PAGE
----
Reduced state budget creates competition for transit funding

For the first time in nearly 19 years, Independent Living Center clients on the Kenai Peninsula will not have access to transit vouchers.

The nonprofit, which serves the elderly and disabled population in the Central Peninsula, Seward and Homer, has sold taxi vouchers to provide affordable transportation to those who cannot drive since 1997 in the central Peninsula and since 2000 in Homer. Approximately 300 people buy the vouchers — approximately 200 in the Kenai/Soldotna area and between 50 and 75 in Homer.

On July 1, they will have to go without unless the Independent Living Center can find another funding source, said Joyana Geisler, the center’s executive director.

“We were the first program in the state of Alaska to develop a voucher program,” Geisler said. “People, for better or for worse, are dependent on the program.”

In the past, the Independent Living Center has split the funding available from the state with the Soldotna-based Central Area Rural Transit System, which provides transportation services in vans and taxis. This year, when the two applied to the state, only CARTS received funding.

CARTS received $705,857 from the Alaska Department of Transportation and Public Facilities through the Alaska Community Transit grant program, the fourth largest grant in the state after the Ketchikan Gateway Borough, the City and Borough of Juneau and the Island Ferry Authority. CARTS also received $105,000 from the state for Purchase of Services, which goes to providing rides, and another $9,600 for a network server.

The Independent Living Center requested a total of $178,000 to provide transportation services in Soldotna, Seward and Homer. However, it did not receive any of the funding.

Part of the problem was the presentation of the list of priorities. When a community group met in November to discuss transportation priorities to submit to the state for funding, there was some confusion about how transportation projects are prioritized.

Geisler said this was not clear and that Jennifer Beckmann, as the executive director of CARTS, the lead agency for the peninsula, should have made this clear. Geisler said she has been participating in the project meetings for many years and has received funding all the years, regardless of which place her projects took on the list.

At the April 5 meeting of the Transportation Task Force, a community group seeking to improve public transit options on the peninsula, Beckmann said she never sent in a prioritized list. She said listing the projects that way was how it had been done for years, with ILC and CARTS switching back and forth as first on the list, and this year CARTS happened to be first on the list.

“For many years the funding for transportation, whether through FTA, DOT or other sources has been on the decline,” Beckmann said in a later email. “In addition the money that is available now is a set amount and as new systems start up it creates more competition for those funds. That is why coordination is so important.”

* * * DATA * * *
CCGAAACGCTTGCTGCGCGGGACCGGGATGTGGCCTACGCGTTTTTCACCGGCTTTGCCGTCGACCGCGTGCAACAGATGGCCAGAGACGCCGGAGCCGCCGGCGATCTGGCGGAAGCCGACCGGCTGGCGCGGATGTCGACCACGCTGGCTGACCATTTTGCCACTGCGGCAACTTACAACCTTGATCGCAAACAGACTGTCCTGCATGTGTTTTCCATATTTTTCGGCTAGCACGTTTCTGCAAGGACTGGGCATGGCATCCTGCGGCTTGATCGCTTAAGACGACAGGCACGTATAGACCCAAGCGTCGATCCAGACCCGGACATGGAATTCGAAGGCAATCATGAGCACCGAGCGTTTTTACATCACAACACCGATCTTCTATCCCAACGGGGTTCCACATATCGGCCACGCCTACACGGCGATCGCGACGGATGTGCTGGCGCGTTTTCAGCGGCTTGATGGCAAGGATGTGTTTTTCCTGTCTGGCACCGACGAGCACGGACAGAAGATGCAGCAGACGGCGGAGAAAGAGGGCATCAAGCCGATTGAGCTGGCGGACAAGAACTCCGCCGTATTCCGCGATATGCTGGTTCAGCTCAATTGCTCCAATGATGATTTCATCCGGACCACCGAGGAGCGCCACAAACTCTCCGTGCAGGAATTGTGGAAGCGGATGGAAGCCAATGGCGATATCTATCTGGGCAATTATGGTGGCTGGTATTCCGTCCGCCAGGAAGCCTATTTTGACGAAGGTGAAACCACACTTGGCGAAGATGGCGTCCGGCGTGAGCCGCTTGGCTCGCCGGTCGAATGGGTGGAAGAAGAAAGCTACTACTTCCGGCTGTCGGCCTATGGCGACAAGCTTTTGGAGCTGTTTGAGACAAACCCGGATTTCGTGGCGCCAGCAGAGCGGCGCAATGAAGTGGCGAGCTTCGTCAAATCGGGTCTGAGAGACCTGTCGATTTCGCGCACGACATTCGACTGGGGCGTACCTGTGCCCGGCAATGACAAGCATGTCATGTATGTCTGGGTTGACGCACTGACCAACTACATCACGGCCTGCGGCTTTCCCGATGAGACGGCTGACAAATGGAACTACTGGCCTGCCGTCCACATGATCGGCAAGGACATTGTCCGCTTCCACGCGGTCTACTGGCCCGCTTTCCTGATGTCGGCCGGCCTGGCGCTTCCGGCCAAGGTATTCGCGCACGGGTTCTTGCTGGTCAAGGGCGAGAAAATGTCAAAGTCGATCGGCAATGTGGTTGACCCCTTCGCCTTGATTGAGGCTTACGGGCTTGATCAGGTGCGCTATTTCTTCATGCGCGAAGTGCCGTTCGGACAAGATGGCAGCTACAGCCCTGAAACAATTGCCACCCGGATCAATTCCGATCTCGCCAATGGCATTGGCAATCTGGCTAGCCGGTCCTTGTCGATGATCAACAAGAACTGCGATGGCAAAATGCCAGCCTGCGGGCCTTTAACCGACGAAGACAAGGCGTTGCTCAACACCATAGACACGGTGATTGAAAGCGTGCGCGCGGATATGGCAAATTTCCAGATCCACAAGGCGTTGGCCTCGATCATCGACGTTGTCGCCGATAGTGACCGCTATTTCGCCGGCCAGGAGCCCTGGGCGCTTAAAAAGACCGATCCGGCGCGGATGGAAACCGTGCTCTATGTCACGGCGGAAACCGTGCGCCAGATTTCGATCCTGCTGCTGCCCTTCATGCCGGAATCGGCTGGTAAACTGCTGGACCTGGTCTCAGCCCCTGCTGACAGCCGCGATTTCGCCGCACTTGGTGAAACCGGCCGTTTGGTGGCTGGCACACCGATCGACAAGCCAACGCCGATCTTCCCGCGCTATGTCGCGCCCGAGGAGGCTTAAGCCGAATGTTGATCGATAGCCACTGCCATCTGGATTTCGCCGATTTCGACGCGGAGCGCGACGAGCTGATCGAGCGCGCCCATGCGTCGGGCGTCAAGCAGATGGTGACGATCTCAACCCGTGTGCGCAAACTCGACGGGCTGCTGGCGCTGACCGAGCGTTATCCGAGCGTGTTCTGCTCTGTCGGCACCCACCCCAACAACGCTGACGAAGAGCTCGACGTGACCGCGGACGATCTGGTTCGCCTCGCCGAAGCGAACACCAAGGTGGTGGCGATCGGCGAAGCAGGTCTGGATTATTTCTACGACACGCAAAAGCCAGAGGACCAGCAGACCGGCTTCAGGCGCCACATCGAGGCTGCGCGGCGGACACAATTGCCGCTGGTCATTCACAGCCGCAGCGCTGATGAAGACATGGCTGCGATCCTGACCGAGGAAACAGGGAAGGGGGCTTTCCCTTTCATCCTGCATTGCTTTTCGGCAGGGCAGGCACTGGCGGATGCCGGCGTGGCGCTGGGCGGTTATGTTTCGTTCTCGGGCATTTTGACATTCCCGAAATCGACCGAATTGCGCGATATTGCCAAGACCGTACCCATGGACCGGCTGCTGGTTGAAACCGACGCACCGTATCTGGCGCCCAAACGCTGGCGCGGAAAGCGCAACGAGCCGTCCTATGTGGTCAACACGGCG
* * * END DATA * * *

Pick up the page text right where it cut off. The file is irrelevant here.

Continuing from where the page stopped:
Stephanie Bushong, a Transit Programs Planner with the Department of Transportation and Public Facilities, said at the meeting that the state’s tightening budget is making providing funds for public transportation more difficult. Some communities in the state have had to drop programs as well, and it will likely be similar next year, she said.

“Unfortunately, we had to cut over half the grants. … If we had more money, we’d just fund everybody,” Bushong said at the Transportation Task Force meeting.

Beckmann said CARTS made a request for funds that it did not receive either — a new van. She said in an email that CARTS would look for other funding sources to pay for a new vehicle.

Geisler said she plans to appeal to the Department of Transportation and Public Facilities. Many of the Independent Living Center’s clients have a hard time working with CARTS, which requires riders to schedule everything 24 hours ahead and to be ready 15 minutes before and after the scheduled pickup time. Some clients forget or have something come up and cannot make the ride, so the on-demand rides that taxis provide work better for them, she said.

“After 19 years, I have a responsibility to our consumers and to our agency to say that it was wrong,” Geisler said.

The program meant more than just affordable transportation, she said. Clients would often come in to the ILC to buy the vouchers and forge a relationship that gave the ILC workers a chance to hear how a client was doing, even if the person would not normally have come to the center. The loss of the program also means loss of staff hours because of the way the reimbursement system works, Geisler said.

“We don’t have money within the organization to fund the program,” Geisler said. “I will be looking at other foundations, local support. … I’ll be scrambling around to try to find funds to continue the program so that we can assist with the transportation so that we can keep the doors open.”

Reach Elizabeth Earl at

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